By Lance Minnis
An incident occurred today that really got me thinking about how we behave.
I know some will scoff and call me a fuddy duddy or worse, and some may get mad because they see themselves in what I am about to say. Heck, I see myself in it at times, which only makes the point stronger.
We as Americans and modern citizens of the world have a distinct lack of empathy or patience for anyone but ourselves, and our modern pace has led us to abandon civility as inconvenient and out of date. These attitudes are evident everywhere, in every public space and interaction. We all know and make fun of people who can’t peel themselves from a cellphone, though they are at a restaurant with friends, or in a checkout line, or being screamed at by their children. But that is a fairly innocuous form of narcissism.
Worse, and far more dangerous, are those who feel the road belongs to them- not plain speeders, but the dangerous ones who dodge and weave through traffic on their phones, who fly up to your bumper at dangerous speeds and swerve around using the shoulder, and all the others, whose time is so obviously more important than yours. From a business standpoint, this self-involvement leads to lost customers, lost time and a marked diminution of the standards of service.
In all of these examples, the attitude is all about “me,” even from the ones who are supposed to be customer focused.
So you say fine, old man, what does that have to do with me- which in itself is an example of what I am talking about- so I’ll tell you. Let’s put aside the general question of what happens to a society of narcissistic walking egos, and focus on business.
Suppose I run a restaurant. You are the customer. When you walk in, I am too busy to notice you, because I am aggressively talking to a disgruntled customer on the phone. The host is away from the station, and there are no servers in sight. I hang up the phone, and go to the back, not bothering to notice you…. after all, it’s not my job, I have “people” for that.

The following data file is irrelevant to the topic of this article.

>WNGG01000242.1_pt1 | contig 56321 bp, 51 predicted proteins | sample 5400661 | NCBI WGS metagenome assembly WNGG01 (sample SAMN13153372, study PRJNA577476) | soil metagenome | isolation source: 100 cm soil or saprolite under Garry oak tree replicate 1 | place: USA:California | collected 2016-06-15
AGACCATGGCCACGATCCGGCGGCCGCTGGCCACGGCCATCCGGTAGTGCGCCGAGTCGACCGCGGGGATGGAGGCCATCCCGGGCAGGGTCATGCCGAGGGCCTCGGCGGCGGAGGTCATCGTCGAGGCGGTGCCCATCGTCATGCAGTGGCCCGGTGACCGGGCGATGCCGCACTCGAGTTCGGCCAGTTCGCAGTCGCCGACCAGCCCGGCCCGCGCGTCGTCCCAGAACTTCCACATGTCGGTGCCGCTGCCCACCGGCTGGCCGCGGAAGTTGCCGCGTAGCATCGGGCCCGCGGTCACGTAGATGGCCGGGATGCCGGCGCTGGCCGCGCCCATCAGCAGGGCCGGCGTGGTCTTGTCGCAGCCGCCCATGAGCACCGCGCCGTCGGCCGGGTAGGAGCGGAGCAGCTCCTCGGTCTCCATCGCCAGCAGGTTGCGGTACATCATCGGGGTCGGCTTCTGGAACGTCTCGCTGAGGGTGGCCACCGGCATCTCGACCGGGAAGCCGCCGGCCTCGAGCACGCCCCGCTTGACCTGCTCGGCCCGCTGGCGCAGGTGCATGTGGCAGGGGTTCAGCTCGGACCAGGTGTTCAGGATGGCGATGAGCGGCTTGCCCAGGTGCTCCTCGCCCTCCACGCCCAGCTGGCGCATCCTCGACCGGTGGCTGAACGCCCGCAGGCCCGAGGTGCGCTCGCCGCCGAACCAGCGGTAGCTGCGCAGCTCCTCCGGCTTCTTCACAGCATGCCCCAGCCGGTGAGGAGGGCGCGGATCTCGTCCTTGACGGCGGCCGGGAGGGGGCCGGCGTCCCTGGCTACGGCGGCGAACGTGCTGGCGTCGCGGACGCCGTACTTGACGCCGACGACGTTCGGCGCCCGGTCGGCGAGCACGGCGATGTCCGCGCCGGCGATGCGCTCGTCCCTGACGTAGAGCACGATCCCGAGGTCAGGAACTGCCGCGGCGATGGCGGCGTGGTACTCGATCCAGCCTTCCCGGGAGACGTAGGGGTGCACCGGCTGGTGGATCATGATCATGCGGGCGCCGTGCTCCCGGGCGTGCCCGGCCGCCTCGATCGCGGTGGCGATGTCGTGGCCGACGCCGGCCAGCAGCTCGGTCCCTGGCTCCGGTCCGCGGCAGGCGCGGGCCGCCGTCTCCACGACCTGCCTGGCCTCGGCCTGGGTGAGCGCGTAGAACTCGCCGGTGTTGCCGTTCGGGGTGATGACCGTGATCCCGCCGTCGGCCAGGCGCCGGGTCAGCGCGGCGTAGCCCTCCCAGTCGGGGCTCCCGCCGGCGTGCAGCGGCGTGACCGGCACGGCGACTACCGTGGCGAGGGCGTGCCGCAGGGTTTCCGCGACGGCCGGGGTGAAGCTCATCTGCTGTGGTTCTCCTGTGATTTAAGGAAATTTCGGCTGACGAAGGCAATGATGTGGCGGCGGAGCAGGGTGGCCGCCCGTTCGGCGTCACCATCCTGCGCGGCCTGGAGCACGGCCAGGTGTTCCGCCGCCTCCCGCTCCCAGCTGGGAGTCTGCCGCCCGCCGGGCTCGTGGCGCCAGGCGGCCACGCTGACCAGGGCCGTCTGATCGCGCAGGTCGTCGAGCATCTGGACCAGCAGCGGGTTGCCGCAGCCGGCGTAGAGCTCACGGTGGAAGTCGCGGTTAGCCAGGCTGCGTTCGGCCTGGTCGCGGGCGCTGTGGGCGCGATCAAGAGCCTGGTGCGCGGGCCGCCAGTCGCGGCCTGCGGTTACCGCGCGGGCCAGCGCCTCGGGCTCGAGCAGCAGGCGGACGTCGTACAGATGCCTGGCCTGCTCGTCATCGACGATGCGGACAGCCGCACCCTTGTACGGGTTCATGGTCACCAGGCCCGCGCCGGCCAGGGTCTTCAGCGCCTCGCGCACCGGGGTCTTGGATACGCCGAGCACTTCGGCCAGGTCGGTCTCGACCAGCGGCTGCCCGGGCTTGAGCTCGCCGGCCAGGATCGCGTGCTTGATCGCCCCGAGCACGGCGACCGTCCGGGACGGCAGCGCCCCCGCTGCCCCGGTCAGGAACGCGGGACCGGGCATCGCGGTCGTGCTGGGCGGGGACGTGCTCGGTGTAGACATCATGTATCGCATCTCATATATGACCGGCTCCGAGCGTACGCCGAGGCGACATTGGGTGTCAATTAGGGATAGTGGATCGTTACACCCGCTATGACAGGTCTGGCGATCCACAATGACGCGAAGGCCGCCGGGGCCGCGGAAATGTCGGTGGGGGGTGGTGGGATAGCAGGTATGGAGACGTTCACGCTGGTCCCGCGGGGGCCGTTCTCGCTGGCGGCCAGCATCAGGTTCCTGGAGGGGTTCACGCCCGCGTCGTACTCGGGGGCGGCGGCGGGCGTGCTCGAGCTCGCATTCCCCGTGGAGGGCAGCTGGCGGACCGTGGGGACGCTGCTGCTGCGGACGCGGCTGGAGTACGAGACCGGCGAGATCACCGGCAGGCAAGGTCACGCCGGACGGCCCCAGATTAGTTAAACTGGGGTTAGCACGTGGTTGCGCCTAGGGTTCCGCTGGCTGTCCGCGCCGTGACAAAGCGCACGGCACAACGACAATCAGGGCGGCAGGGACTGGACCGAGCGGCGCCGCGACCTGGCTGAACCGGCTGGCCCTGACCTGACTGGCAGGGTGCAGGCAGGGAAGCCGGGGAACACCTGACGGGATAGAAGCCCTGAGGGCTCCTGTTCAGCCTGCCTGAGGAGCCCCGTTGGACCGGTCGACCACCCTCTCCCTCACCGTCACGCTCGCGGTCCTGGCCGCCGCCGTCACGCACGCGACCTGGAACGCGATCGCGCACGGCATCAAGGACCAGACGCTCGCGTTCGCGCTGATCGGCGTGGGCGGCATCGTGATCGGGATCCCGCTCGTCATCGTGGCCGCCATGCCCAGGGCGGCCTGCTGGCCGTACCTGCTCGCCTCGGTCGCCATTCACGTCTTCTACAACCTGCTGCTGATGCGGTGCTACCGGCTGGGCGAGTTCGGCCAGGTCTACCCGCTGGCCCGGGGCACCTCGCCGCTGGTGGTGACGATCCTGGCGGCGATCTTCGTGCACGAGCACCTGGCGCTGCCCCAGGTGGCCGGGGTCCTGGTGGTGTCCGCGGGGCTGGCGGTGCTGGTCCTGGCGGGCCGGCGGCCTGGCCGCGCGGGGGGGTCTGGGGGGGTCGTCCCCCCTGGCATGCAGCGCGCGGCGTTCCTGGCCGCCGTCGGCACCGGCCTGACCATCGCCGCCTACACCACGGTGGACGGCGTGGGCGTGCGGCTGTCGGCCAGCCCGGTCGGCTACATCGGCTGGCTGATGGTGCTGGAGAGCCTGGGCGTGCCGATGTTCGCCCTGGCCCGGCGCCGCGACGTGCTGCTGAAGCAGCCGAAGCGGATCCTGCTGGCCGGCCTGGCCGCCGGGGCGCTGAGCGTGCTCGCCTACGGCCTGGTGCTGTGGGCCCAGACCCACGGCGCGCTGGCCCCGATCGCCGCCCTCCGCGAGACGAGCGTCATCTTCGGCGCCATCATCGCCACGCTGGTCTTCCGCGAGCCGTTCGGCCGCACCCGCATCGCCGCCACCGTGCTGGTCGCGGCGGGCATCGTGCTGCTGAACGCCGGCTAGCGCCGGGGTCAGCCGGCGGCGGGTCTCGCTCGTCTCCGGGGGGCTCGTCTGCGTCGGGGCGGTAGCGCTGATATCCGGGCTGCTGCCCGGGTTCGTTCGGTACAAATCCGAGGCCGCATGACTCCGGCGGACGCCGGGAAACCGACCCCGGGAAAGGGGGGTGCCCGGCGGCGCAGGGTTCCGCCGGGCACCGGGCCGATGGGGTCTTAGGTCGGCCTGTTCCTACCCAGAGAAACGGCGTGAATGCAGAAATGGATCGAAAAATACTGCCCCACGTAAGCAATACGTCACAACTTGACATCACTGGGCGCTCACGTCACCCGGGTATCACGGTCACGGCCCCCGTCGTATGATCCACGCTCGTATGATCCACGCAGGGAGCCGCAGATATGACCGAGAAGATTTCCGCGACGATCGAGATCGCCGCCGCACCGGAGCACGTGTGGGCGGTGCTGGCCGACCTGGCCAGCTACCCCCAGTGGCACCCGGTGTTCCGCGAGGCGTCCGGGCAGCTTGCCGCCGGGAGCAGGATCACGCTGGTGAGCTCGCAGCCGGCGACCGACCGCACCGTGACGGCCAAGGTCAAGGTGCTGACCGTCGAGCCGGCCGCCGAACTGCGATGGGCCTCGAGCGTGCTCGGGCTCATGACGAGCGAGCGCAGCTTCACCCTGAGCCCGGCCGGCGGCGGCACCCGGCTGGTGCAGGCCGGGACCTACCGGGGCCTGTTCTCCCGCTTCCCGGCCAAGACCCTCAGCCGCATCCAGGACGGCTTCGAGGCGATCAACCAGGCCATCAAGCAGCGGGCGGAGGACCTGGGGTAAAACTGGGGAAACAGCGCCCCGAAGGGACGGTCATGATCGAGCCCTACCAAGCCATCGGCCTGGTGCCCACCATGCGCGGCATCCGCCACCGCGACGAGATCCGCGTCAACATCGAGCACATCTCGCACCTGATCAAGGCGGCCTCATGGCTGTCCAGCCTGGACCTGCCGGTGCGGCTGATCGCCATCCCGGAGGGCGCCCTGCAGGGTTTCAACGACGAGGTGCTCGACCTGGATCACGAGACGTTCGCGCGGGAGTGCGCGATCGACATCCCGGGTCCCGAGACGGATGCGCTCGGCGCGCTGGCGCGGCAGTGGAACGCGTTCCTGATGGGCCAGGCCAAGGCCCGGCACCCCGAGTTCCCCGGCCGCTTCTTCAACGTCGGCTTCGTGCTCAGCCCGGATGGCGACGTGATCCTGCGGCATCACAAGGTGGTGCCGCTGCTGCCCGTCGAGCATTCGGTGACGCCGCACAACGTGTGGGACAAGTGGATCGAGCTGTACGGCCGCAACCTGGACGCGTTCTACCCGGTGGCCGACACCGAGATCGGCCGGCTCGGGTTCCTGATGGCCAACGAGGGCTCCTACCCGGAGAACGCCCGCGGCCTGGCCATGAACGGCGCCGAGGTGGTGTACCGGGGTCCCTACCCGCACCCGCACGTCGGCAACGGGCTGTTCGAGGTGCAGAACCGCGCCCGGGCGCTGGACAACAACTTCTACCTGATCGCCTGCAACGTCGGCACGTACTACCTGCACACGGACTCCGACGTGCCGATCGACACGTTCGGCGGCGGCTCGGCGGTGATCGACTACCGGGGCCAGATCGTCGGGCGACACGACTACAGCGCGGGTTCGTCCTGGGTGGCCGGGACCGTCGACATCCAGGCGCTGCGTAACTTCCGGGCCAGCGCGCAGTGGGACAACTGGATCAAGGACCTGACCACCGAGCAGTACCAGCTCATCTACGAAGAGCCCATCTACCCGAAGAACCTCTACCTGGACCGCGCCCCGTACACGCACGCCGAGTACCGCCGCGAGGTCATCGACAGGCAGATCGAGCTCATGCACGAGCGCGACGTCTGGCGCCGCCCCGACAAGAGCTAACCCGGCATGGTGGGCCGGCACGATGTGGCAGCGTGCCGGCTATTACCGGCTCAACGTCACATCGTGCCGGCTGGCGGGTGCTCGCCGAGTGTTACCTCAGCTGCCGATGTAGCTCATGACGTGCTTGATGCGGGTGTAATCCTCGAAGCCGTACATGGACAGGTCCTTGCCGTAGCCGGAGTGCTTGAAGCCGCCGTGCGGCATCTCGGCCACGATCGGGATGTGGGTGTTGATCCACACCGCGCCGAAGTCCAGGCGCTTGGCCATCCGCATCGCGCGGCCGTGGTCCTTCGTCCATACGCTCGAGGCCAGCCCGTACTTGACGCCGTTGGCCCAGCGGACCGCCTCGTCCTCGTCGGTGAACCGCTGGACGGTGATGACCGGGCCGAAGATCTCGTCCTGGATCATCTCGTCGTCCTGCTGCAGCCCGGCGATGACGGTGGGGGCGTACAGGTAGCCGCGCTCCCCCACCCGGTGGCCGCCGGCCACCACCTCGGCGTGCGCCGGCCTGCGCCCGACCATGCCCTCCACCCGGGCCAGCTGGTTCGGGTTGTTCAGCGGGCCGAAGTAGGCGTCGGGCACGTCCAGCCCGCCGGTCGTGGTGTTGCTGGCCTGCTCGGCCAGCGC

Once you are good and mad, a host appears and rudely leads you to a table, never once smiling or saying hello, merely “follow me please” in a bored voice. When seated, your phone rings, right as the server comes over. You angrily brush them aside as you take that important 6:30 p.m. call, then wait 15 minutes before they come back. Do I really need to spell it out any further?
Society has rules and conventions. Sometimes, it’s okay to break them, especially ones society as a whole deems outmoded. Let’s face it, technology is here to stay, but technology isn’t the problem — an auto accident isn’t the phone’s fault, but the person’s who won’t put it down. These rules and conventions are even more important as we get more crowded and packed together… heck, there’s even a morning rush hour on Hwy. 55 in little old Henry County. But they are there for a reason, and have been built up over millennia to make living and dealing with people easier, and frankly, less dangerous.
From a business standpoint again, if you wonder why your sales are poor, why your clients don’t want to meet with you, why no one comes in the shop, the first thing to do is look at your behavior and that of your employees. If it is evident that your customers don’t feel important because you are all too busy to attend to them, guess what? It will affect your business. And when you rack your brain looking for reasons why that lady down the street is pulling people in hand over fist, you probably don’t have to look farther than the smiles on their faces and the handshakes from their cellphoneless hands.